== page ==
Jerry Dipoto, very politely, says working with Mike Scioscia was a pain in the butt

Associated Press
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Jerry Dipoto left his post in Anaheim under a cloud. There were several reports that he and manager Mike Scioscia clashed on any number of issues and that owner Arte Moreno was content to take Scioscia’s side in most matters. This is not really how most baseball teams operate these days.

Ideally there is cooperation and communication between the front office and the field manager. If that can’t be achieved, the typical case is that the GM’s vision for the franchise takes precedence. With the Angels, however, Scioscia was clearly in charge. It was reported that he and his coaches routinely ignored Dipoto and his analytics department’s input. It was an untenable situation for Dipoto given that the owner didn’t have his back. So he left.

Dipoto runs the Mariners now, and he was on SiriusXM’s MLB Network Radio channel today with Jim Bowden and Jim Duquette talking about his current gig and, for really the first time since he left Anaheim, his last one. His words about Scioscia were about as diplomatic as could be expected under the circumstances, but if you read between the lines it’s very, very clear that Dipoto was fed the heck up with the guy who, apparently, has the best job security in the business:

“The four years that I spent in Anaheim, and I appreciate those four years and for much of that time I had a great time.  And I got an opportunity to work with a manager who I believe is very likely to wind up in the Hall of Fame.  And I got a chance to work for an owner who never spared any expense in throwing as much money at a roster as he could, and the aggression they showed was great.  There were times where it was very difficult to do the job that I was asked to do because I was caught in between perhaps two different dynamics.  And I would say the same of them, I had some different ideas that maybe they weren’t as comfortable with.  And therefore we end up where we are four years from now.  But we did put a winning product on the field three out of the four years and one of those seasons we led the league in wins, and understood that we had flaws and warts but kept trying to adjust as the car was moving down the road to make the appropriate adjustments that would allow us to get into the win zone.”

Given that the Angels are thought to have the worse farm system in the game and are already starting out the spring with Albert Pujols — a very Scioscia/Moreno signing — injured again, the “win zone” is going to be hard for the Angels to find. I don’t think it takes too much interpretive magic to see that Dipoto knows this and offers these words as a nice form of “Welp, they are gonna stink because they didn’t listen to me. Oh well!”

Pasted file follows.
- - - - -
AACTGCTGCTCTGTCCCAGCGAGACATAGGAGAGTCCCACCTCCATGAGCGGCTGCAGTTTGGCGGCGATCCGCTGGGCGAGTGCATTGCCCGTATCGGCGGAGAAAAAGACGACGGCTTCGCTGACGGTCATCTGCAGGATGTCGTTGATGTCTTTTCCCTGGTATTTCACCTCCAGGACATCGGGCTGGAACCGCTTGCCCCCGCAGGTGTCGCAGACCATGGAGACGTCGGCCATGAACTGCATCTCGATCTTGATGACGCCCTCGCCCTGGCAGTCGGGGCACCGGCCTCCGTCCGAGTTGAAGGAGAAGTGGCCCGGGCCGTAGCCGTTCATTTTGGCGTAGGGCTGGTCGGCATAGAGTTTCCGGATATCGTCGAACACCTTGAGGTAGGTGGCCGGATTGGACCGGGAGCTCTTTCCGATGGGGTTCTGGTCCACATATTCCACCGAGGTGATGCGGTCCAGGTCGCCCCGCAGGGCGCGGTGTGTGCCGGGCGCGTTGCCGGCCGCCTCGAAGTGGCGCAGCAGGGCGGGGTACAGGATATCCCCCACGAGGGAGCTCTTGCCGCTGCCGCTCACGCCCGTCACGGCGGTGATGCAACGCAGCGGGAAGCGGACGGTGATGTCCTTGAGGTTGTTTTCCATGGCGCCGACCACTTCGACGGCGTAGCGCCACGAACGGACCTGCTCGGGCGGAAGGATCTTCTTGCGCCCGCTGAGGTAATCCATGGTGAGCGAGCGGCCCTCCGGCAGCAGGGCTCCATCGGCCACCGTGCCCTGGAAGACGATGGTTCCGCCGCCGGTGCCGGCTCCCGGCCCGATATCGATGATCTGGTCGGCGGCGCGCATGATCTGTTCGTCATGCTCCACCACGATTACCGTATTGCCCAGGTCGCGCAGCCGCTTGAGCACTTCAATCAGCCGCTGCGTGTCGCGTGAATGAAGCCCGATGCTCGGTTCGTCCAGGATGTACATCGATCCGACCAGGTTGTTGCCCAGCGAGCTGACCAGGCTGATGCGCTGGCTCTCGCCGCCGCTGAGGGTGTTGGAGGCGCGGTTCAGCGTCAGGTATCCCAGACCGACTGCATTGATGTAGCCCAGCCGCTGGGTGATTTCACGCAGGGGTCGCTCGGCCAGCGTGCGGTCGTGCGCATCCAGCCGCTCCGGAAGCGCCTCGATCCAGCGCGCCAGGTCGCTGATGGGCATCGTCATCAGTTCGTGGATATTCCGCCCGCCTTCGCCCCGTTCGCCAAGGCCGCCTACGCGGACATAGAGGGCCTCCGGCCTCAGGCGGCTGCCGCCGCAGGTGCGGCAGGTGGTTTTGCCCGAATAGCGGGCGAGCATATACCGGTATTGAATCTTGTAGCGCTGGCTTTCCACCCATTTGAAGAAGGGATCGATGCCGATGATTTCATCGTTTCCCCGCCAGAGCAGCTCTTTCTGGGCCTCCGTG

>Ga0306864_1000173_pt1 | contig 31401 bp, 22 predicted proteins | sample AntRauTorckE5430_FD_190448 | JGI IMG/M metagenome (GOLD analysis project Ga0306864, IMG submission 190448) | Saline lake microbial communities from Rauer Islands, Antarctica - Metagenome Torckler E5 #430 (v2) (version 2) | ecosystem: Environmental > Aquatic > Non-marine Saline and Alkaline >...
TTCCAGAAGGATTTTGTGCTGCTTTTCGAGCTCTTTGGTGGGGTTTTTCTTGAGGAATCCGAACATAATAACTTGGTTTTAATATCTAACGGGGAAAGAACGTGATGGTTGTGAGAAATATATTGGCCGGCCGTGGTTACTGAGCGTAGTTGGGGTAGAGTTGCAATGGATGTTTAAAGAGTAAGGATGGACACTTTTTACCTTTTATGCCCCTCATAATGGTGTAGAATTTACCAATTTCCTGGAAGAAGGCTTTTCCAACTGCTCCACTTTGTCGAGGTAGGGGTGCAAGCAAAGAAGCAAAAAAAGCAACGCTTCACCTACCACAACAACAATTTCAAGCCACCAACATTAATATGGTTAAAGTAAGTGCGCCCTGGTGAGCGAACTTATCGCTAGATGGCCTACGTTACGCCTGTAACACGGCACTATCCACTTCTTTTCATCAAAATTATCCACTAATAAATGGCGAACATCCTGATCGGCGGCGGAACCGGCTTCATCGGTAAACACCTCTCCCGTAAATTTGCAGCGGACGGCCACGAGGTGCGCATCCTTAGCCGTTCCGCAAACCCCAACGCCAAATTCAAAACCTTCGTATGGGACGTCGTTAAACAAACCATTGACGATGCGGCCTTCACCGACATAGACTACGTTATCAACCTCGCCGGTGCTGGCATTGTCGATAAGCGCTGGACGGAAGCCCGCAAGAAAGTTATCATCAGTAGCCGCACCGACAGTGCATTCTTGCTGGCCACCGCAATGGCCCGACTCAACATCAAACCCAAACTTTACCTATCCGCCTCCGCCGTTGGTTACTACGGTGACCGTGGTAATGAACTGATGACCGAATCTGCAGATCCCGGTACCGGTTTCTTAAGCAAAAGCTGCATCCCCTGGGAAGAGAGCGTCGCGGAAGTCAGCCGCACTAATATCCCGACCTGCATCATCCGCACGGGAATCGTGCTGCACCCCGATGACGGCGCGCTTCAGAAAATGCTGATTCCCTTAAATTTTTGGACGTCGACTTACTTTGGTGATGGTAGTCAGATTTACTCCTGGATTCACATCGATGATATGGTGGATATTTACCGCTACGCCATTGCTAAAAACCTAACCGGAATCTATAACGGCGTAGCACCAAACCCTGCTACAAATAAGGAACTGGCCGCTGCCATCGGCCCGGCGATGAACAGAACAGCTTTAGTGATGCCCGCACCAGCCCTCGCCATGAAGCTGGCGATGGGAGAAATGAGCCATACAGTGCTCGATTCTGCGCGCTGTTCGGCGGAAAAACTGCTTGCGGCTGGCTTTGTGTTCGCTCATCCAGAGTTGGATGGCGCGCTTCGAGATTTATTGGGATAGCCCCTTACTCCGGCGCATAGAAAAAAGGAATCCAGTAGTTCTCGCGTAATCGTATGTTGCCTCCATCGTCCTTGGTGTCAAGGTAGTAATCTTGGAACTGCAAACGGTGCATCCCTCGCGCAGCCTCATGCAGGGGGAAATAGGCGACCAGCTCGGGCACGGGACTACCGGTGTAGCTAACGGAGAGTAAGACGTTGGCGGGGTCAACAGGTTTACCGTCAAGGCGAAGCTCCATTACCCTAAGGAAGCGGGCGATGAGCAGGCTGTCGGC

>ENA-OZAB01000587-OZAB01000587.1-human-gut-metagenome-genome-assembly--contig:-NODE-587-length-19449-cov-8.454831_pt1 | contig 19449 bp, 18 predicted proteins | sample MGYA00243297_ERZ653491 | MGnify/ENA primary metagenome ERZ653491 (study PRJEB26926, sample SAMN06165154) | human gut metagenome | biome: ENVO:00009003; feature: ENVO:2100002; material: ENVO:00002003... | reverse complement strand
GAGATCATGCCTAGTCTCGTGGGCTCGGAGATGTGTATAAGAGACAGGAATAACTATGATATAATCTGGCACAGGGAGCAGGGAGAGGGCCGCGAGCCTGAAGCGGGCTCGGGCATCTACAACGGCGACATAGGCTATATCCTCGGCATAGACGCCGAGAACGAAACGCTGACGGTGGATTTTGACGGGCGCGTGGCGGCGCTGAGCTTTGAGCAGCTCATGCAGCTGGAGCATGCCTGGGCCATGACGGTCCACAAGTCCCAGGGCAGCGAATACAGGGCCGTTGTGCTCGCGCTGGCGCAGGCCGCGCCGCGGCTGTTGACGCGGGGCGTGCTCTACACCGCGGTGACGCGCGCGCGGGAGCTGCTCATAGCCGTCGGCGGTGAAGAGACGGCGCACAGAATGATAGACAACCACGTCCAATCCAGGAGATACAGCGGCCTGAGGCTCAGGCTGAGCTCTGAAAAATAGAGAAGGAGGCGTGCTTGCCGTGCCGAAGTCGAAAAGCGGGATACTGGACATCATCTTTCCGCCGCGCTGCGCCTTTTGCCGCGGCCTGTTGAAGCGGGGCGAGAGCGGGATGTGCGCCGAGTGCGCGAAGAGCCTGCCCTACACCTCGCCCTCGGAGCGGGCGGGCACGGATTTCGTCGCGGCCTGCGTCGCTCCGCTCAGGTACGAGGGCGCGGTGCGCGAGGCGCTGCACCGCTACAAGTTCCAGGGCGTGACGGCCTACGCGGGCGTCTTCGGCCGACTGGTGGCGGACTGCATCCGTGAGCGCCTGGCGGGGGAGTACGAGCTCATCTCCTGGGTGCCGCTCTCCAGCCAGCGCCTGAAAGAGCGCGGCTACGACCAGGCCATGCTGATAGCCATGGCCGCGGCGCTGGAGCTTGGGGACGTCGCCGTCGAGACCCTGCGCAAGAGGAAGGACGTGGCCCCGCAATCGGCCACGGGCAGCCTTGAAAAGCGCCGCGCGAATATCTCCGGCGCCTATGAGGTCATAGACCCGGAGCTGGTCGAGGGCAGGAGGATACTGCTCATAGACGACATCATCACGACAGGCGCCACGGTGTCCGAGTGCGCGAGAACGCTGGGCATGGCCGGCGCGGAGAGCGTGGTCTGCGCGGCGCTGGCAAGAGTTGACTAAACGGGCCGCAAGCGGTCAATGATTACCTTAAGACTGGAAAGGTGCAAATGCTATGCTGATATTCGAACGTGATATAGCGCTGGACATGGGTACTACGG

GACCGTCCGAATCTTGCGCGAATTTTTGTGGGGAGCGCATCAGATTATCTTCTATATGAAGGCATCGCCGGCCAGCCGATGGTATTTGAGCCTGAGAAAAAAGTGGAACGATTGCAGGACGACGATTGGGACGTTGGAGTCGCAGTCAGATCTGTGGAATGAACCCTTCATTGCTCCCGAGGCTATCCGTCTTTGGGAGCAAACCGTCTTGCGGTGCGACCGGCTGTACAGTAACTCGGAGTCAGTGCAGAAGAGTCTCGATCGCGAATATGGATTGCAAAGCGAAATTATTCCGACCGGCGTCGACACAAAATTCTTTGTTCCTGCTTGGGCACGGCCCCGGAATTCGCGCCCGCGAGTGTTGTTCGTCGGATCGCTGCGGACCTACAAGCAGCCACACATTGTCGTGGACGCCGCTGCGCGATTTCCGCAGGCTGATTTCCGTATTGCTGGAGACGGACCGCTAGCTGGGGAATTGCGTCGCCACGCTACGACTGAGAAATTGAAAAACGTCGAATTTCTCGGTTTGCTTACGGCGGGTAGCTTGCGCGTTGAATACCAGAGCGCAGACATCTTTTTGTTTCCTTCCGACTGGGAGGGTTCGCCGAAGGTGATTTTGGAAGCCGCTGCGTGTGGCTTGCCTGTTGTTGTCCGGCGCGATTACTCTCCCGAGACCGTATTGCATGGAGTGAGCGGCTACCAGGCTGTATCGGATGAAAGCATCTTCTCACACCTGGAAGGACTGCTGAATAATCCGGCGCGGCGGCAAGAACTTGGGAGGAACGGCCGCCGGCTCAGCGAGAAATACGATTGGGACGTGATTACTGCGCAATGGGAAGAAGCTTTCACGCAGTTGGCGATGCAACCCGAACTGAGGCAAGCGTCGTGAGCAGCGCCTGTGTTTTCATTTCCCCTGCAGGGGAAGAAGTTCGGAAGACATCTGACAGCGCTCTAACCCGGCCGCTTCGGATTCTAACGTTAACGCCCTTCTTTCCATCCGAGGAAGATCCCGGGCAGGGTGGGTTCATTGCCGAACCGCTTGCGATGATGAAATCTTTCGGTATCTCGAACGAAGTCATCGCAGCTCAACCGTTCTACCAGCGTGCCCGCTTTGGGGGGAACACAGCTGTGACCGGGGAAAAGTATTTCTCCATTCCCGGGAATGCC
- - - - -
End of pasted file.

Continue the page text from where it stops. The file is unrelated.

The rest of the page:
Dipoto went on:

“I have a manager now in Scott Servais who I do see eye-to-eye with and we have discussed every move, we have disagreed on many ideas as we’ve gone through this offseason but in a really productive way.  And, you know, fair or unfair, that was not always the case with Mike [Scioscia].  And [with] Scott we talk about it, we cut it up on the floor, we’ll introduce it to coaches and scouts and at the end of the day I think that’s healthy.  And healthy disagreement is a good thing and sometimes in Anaheim, as you saw played out nationally multiple times over the four years, it wasn’t quite as healthy.”

Ultimately baseball wins and losses will tell the tale of who did better post-breakup, Dipoto or Scioscia, but for now this is the equivalent of a guy filling his Facebook feed with pictures of himself with his new girlfriend, happy as can be, knowing that they’re gonna get back to the ex.

Listen to the whole interview here.

 

 

 

Texas Rangers ink free-agent ace Jacob deGrom to 5-year deal

Jacob deGrom
USA Today
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ARLINGTON, Texas — Jacob deGrom is headed to the free-spending Texas Rangers, who believe the health risk is worth the potential reward in trying to end a six-year run of losing.

The two-time Cy Young Award winner agreed to a $185 million, five-year contract Friday, leaving the New York Mets after nine seasons – the past two shortened substantially by injuries.

“We acknowledge the risk, but we also acknowledge that in order to get great players, there is a risk and a cost associated with that,” Rangers general manager Chris Young said. “And one we feel like is worth taking with a player of Jacob’s caliber.”